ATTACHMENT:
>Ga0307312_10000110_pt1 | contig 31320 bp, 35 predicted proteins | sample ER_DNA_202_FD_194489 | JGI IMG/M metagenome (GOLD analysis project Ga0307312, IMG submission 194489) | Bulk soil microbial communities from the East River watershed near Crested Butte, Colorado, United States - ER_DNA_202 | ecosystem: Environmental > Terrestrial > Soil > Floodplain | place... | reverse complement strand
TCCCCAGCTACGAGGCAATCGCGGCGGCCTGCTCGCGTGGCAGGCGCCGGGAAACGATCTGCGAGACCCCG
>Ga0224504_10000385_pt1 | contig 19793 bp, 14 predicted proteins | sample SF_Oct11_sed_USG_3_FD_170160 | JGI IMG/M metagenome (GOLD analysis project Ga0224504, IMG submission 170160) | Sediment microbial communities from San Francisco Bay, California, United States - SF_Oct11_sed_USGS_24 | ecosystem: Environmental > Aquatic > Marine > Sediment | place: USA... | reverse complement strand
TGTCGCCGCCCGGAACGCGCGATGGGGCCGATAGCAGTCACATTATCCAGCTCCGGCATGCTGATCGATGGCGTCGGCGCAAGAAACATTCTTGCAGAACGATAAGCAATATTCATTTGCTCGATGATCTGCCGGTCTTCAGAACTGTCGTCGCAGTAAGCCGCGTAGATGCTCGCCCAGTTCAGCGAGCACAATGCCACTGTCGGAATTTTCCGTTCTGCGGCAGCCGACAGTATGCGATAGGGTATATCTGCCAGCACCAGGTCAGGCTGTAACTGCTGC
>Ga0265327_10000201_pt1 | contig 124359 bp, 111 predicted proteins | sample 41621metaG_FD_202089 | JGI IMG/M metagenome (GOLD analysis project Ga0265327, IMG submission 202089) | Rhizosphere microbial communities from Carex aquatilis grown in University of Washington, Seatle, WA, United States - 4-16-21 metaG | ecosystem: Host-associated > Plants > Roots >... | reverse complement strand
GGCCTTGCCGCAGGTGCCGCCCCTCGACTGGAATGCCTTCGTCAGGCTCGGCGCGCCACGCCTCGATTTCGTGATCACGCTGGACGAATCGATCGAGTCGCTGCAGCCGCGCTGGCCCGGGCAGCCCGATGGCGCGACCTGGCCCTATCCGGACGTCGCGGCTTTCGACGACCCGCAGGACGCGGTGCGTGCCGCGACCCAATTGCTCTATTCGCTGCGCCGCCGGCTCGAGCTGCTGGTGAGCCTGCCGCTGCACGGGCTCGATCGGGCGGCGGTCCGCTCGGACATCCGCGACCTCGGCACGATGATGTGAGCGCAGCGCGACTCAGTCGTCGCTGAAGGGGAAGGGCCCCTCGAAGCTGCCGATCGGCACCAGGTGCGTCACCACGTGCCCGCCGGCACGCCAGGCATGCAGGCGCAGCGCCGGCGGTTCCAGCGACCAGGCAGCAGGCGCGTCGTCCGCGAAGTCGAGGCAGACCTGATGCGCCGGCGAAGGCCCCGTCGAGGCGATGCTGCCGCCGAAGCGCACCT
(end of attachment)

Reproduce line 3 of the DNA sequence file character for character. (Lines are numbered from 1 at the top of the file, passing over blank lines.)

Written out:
>Ga0224504_10000385_pt1 | contig 19793 bp, 14 predicted proteins | sample SF_Oct11_sed_USG_3_FD_170160 | JGI IMG/M metagenome (GOLD analysis project Ga0224504, IMG submission 170160) | Sediment microbial communities from San Francisco Bay, California, United States - SF_Oct11_sed_USGS_24 | ecosystem: Environmental > Aquatic > Marine > Sediment | place: USA... | reverse complement strand